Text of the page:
Then came Steven Wang’s session on minimal logging and moving large chunks of data. He talked about the best way to update/delete large volumes of data by moving what you want to keep and truncating the rest. It was an interesting talk. I want to play around and try out some  more of his ideas. He also covered trace flag 610: which I never heard about.

Last but not least was Leo Miller‘s session on SQL security. He went over how to access SQL using only the builtin\admin group. I’ve used this before and I don’t think it’s that terrible. I was new at a job and no one knew the SA password for one SQL instance. He noted that this feature will be gone in Denali. I have mixed feelings about that. Miller did cover some really cool stuff on SQL injections, though. I never even thought about encrypting SQL commands in HEX, putting the command into a variable, and then executing that variable. He also mentioned putting sp_password in your injection to cover your tracks. Overall, this was my favorite presentation. I wish we had more time to go into detail and actually get to bust out our laptops and play around.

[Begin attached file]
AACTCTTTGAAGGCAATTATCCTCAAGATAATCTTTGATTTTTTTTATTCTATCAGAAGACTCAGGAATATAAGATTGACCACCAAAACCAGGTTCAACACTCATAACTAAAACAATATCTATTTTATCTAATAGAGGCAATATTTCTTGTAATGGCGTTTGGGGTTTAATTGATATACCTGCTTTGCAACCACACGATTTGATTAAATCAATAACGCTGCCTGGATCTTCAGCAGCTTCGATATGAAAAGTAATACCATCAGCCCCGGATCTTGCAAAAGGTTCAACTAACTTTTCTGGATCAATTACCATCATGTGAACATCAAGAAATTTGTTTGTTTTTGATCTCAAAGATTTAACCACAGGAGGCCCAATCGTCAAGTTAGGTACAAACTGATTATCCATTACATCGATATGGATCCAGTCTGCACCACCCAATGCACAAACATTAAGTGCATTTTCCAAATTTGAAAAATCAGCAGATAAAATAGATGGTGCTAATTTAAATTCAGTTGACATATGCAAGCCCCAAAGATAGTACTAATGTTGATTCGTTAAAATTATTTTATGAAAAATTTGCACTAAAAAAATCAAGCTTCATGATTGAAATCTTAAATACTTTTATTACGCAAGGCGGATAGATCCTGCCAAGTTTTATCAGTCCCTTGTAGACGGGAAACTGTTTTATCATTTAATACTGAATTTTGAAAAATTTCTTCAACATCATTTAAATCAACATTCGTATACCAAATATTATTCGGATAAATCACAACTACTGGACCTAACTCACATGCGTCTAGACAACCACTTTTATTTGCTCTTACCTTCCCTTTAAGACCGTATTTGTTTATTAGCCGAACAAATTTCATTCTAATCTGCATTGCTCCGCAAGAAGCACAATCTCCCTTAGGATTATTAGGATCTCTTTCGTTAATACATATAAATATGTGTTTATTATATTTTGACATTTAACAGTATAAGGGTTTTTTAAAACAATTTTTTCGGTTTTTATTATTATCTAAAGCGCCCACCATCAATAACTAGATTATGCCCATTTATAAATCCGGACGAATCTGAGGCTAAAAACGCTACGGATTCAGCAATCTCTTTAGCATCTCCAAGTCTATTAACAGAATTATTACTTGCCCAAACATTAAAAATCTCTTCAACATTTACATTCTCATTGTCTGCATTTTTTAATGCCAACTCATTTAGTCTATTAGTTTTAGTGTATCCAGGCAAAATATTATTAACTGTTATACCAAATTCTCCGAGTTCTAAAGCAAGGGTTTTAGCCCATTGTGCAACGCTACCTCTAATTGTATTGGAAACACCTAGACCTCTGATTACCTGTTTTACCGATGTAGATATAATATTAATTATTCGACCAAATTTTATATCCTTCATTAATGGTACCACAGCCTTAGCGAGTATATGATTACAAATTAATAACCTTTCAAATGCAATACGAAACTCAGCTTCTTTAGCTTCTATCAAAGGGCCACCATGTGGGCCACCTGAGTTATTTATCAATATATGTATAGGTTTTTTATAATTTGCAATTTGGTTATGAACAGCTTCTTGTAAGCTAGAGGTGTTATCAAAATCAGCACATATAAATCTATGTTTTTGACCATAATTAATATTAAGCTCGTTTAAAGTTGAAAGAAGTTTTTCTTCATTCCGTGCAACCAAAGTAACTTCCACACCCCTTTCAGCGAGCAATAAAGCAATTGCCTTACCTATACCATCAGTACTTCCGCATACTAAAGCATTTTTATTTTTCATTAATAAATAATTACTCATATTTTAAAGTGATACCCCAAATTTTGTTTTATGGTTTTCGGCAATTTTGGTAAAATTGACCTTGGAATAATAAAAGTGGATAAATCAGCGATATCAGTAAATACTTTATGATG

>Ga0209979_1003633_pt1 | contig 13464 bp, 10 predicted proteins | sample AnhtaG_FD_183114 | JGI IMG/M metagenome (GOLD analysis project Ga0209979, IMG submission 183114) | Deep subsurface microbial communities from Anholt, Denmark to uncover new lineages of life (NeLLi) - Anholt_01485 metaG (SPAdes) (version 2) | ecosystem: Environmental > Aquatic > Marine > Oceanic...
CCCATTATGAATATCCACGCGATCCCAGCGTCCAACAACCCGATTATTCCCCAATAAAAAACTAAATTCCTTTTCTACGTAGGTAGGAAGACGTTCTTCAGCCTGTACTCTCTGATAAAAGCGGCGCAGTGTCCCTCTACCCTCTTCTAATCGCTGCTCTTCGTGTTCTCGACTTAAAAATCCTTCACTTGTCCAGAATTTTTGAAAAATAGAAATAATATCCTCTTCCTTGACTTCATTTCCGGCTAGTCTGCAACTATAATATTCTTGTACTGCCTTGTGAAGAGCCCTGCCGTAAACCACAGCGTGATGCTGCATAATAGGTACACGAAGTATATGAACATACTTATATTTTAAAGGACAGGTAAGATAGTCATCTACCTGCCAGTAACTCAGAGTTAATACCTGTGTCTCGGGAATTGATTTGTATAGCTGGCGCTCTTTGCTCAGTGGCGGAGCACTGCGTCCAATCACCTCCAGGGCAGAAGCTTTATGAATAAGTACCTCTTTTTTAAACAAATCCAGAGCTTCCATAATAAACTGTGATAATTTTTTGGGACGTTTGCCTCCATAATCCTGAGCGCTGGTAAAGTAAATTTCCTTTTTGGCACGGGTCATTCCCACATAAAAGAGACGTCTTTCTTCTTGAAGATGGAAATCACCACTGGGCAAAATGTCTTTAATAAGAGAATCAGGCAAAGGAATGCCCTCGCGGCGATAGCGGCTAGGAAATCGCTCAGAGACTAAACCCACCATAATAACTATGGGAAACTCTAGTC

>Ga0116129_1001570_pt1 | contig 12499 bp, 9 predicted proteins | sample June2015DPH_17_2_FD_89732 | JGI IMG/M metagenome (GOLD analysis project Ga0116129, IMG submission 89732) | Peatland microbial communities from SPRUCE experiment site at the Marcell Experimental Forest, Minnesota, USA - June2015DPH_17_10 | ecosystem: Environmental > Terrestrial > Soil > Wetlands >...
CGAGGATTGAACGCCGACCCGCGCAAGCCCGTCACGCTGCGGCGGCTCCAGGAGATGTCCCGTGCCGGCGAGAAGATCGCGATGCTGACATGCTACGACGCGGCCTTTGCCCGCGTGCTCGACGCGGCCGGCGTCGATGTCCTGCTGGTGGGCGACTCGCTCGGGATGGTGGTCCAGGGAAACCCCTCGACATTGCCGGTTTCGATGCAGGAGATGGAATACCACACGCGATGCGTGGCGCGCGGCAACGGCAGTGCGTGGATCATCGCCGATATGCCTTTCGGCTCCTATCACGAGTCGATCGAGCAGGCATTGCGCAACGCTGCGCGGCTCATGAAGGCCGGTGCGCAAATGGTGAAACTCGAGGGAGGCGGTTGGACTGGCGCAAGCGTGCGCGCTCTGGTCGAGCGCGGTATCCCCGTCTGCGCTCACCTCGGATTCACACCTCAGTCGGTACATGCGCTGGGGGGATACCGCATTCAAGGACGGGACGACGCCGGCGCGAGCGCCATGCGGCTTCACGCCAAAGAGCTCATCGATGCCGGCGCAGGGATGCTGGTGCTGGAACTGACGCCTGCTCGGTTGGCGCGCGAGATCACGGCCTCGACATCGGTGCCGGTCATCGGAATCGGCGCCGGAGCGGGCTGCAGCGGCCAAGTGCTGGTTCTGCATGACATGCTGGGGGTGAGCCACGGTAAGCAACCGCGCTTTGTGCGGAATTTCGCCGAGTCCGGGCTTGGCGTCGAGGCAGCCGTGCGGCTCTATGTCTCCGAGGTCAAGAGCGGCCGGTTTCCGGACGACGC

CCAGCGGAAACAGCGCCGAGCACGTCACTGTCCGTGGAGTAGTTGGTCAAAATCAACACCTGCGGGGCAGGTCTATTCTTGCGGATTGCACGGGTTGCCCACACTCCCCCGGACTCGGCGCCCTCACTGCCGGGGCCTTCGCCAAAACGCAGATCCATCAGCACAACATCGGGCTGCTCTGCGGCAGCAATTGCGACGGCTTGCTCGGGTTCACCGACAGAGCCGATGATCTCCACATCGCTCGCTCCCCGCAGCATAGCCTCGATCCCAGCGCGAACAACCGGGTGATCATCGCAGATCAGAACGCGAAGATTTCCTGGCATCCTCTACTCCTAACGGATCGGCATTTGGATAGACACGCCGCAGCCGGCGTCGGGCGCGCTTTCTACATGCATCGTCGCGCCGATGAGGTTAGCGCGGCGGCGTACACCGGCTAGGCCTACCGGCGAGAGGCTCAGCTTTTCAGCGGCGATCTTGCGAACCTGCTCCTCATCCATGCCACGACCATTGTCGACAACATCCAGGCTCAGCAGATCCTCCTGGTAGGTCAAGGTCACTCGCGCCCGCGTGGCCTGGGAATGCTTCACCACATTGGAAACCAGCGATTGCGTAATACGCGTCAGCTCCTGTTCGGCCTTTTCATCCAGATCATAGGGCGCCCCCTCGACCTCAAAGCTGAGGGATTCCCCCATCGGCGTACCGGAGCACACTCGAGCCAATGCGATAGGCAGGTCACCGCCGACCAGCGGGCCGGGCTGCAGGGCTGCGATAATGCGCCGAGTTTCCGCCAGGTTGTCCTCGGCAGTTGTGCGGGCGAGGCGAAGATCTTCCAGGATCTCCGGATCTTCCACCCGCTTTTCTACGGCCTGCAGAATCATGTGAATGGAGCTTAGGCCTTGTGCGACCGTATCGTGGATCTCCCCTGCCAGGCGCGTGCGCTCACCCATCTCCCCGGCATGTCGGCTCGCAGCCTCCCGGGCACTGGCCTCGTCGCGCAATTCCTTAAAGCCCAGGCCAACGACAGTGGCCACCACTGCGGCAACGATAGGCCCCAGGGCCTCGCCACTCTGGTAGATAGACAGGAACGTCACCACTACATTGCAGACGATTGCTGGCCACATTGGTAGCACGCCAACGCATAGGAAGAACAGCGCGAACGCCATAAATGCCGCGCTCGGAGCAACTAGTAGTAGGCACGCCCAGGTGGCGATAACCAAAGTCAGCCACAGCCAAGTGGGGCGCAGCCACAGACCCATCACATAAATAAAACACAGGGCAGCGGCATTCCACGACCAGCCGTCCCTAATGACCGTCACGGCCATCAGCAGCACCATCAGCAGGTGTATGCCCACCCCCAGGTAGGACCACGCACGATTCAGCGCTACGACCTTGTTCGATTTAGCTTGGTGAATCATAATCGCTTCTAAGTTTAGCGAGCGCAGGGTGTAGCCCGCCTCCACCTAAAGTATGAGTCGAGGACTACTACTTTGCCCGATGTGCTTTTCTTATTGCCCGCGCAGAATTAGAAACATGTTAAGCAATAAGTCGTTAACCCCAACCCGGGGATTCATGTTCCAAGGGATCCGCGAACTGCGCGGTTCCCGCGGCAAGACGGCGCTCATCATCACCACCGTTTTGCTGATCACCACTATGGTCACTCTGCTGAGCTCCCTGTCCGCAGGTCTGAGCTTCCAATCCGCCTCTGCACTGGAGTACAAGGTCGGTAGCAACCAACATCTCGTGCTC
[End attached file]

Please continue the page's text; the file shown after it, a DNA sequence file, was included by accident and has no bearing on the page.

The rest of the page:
I really enjoyed Code Camp 2011. I can’t wait for the next one. As for Auckland, I think the next event we have coming up is SQLSaturday. Woohoo!

Can Scrum Work for the DBA?

Agile! Scrum! Development methodologies! Sprint!

If you have a manager who reads any web page about being a manager, then you have probably heard about Scrum. Scrum development is very attractive from a manager or stakeholder’s point of view. You get short bursts of development and can see results quickly.

With my experience, companies with no scrum experience who want to adapt this method search the web and find a scrum coach and then book 1-3 day sessions. Being in these sessions before, I know they are long and extremely boring.

Having said that though, I have seen scrum in action and think it works great for teams that do it right. If you have a dedicated team working on one project then scrum can do wonders for you. Even if you have a couple projects going it can work well with an experienced scrum master.